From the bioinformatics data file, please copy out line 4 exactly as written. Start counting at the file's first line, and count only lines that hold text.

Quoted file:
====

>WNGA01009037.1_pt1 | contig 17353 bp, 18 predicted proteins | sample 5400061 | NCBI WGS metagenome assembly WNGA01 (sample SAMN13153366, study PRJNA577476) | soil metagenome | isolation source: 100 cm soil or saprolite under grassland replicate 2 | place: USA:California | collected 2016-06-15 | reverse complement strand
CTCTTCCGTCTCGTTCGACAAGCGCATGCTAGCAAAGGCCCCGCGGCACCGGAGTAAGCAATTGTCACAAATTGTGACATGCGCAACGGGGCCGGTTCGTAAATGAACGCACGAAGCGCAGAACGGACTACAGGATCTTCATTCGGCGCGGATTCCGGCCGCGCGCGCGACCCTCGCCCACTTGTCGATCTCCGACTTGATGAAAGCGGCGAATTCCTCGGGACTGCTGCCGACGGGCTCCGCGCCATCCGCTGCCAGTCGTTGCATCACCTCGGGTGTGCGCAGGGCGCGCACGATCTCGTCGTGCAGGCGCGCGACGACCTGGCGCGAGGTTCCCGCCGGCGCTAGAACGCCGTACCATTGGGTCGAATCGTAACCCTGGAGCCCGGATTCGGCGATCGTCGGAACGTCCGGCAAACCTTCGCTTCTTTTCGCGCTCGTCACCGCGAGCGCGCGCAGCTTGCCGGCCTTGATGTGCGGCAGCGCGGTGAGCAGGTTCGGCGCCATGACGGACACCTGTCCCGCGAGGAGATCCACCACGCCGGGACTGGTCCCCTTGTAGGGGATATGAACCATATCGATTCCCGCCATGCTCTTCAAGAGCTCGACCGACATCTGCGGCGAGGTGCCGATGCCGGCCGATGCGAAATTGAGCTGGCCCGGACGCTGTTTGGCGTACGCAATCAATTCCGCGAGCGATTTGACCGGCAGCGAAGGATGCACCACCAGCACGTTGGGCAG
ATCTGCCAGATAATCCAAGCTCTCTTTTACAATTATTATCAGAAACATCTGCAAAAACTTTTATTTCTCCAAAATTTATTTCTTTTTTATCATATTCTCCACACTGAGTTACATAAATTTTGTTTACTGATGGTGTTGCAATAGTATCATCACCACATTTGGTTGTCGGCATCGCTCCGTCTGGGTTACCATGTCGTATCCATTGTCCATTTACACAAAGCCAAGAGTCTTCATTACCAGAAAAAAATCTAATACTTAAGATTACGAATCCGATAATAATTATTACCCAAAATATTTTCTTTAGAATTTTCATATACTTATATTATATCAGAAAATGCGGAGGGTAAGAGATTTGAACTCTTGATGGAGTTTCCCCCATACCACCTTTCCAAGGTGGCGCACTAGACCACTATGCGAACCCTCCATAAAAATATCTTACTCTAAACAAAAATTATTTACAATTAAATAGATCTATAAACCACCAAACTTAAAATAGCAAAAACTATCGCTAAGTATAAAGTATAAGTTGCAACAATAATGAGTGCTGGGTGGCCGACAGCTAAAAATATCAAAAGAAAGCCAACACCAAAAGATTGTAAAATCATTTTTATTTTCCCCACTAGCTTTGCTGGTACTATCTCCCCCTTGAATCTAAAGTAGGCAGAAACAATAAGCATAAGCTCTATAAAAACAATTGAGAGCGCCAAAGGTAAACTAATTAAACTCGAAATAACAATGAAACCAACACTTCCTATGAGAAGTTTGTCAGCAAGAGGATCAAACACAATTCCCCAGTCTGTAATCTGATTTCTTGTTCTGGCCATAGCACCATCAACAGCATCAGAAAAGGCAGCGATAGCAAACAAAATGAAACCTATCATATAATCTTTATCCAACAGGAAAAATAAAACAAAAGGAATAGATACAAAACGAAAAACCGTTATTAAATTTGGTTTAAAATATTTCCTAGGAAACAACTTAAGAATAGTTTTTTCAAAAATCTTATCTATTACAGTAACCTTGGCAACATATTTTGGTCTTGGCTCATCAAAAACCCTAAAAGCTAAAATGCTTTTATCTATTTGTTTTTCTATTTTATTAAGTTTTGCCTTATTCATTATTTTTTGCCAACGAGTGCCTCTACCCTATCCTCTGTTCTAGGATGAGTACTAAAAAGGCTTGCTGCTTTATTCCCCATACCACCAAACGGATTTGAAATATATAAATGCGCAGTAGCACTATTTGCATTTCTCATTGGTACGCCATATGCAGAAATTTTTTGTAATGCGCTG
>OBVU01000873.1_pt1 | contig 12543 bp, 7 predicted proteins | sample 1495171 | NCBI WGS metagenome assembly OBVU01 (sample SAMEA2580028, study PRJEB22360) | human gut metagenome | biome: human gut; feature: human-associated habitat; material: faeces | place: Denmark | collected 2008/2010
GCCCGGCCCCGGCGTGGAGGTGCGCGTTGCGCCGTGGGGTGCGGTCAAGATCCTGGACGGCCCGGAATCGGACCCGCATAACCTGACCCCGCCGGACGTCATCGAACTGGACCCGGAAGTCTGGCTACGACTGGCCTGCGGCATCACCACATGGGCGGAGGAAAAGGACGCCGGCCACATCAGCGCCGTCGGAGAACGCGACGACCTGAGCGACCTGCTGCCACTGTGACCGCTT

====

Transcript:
>OBVU01000873.1_pt1 | contig 12543 bp, 7 predicted proteins | sample 1495171 | NCBI WGS metagenome assembly OBVU01 (sample SAMEA2580028, study PRJEB22360) | human gut metagenome | biome: human gut; feature: human-associated habitat; material: faeces | place: Denmark | collected 2008/2010